A circular economy approach was utilized in this study in which energy consumption and production should remain in the economy for as long as possible and recycled to process and re-use. The energy produced from wastewater is in the form of (1) thermal, (2) hydraulic, and (3) chemical energy. Thermal energy is the heat energy within the wastewater, which can be from hot water users, non-pressurized, or pressurized sewers. In Dalian, a city in the north of China, heat energy was reclaimed from sewage to meet the required heating level for the Xinghai Bay business district, resulting in energy reduction of 30% compared to conventional method.37 Anaerobic digestion can provide several benefits in WWTPs by producing biogas from wastewater and sludge as renewable and green source of energy. It helps in the reduction of the sludge volumes and disposal costs, in addition to eliminating the pathogens and potential use of dehydrated sludge as a fertilizer. Many WWTPs use anaerobic digestion such as the St. Martin WWTP in Mauritius and the Okhla WWTP in New Delhi, which utilize biogas as a source of energy to meet 25% and 60% of their energy needs, respectively. Also, anaerobic digestion technology is used by agro-industrial units to treat the effluent during production. On the other hand, coupling wastewater treatment with algal biofuel production as well as the incineration of bio-solids in wastewater into heat energy are other methods to produce energy.38

The business model typology is mainly based on the value scheme along with the waste value chain and the end use of the generated energy. The business model can be either (1) on-site use or (2) off-site sale. The business model employs either a Build-Own-Operate-Transfer (BOOT) structure or a service provision structure to deliver energy to its end users. The theory of recovering energy from wastewater in Abu Rawash WWTP is based on the following assumptions:

  • Average water consumption is 200 L/capita/day;

  • Flow rate of 5 m/s;

  • At an altitude of 50 m and 40 L/capita/day of greywater generation;

  • 115 g COD/capita/day.

Based on these assumptions and the digester energy production calculations, the potential energy that can be recovered can be estimated as follows:

  • 0.25 kWh/capita/year of kinetic energy;

  • 500 kWh/capita/year of thermal energy;

  • 150 kWh/capita/year of chemical energy.

The investment in recovering energy from WWTP can be significantly efficient and can cut costs by harnessing the energy contained in the wastewater such as energy recovered from sewage flows (2%-10%), from sludge (40%-60%), in addition to improving energy efficiency of the WWTP up to 20% energy savings and generating renewable energy onsite through wind and solar systems (5%-10%). Energy generation in Abu Rawash WWTP will offer great opportunities for earning revenue from trading carbon credit that reduces greenhouse gas (GHG) emissions relative to the business-as-usual scenario. The carbon credits value depends on the GHG emissions savings relative to a business-as-usual scenario and the carbon credits. The price of carbon credit for 1 metric ton of CO2 is between € 10 and 25 (US$13 to US$33) per ton traded based on the European Climate Exchange.39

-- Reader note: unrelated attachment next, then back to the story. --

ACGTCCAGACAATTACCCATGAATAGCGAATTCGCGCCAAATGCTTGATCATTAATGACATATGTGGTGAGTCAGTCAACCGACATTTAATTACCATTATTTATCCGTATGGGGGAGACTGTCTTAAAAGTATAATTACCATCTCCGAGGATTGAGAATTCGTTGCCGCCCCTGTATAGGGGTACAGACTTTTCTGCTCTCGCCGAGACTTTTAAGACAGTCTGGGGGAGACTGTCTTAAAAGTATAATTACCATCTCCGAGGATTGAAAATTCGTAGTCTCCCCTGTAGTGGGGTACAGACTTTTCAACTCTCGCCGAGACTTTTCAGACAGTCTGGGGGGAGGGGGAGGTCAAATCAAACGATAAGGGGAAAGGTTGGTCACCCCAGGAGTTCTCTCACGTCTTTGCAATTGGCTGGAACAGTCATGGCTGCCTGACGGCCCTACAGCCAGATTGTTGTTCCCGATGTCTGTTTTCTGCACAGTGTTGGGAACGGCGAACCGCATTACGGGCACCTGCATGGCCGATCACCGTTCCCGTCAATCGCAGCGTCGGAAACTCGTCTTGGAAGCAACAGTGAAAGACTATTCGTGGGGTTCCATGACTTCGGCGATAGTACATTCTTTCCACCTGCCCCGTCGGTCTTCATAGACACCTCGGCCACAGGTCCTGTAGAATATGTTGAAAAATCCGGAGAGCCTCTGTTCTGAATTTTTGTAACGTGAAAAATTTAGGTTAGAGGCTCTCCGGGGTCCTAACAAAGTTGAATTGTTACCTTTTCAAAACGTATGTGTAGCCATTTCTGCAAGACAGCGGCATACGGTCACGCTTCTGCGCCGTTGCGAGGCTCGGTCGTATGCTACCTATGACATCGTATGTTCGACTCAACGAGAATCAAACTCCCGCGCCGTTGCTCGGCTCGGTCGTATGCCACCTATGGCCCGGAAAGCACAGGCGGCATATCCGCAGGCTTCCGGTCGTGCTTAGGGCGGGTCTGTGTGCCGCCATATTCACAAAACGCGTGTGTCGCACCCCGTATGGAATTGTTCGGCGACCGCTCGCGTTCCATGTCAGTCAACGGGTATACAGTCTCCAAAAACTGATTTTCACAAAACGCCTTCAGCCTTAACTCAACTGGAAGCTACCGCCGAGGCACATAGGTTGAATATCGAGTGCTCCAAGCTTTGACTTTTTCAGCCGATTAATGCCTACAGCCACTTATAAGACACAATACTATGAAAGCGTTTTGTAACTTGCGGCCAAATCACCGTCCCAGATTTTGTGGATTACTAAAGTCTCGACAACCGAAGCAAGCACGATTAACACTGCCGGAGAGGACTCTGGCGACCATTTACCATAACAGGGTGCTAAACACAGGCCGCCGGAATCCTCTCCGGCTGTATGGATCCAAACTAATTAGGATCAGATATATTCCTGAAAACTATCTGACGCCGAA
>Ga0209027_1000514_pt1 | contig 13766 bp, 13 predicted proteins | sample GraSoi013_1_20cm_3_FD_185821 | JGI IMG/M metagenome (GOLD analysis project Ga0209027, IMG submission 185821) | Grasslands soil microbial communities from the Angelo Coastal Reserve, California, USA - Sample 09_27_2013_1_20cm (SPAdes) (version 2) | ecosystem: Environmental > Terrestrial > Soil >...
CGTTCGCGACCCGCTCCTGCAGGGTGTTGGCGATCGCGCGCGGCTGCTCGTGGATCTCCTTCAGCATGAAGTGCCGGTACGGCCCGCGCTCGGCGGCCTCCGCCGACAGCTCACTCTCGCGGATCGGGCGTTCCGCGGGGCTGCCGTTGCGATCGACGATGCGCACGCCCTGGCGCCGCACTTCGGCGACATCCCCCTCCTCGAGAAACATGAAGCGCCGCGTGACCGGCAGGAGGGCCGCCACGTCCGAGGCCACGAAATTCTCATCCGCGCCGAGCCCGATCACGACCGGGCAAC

Upgrade biogas to bio-methane

Biogas is a common element for energy recovery in which biogas can be produced from sewage sludge and sludge through the anaerobic digestion process. Biogas is classified into two types: (1) raw biogas with 60% methane, 30% carbon dioxide, hydrogen sulfide trace component and moisture, while the other type is (2) upgraded biogas with 90% methane. The process of upgrading the biogas to bio-methane comprises the removal of carbon dioxide, hydrogen sulfide and all other possible pollutants from the biogas. The removal of carbon dioxide results in an increase in the methane concentration and an increase in the calorific value of upgraded biogas accordingly. The process of upgrading biogas to bio-methane is increasingly gaining popularity on both economic and environmental sides. In Europe, the main five biogas upgrading technologies which are commercially used are: (1) chemical absorption, (2) pressure water scrubbing, (3) pressure swing adsorption (PSA), (4) cryogenic process, and (5) membrane separation.40 High pressure water scrubbing and pressure swing absorption are considered to be most feasible due to their low cost, easy maintenance, in addition to their high efficiency.41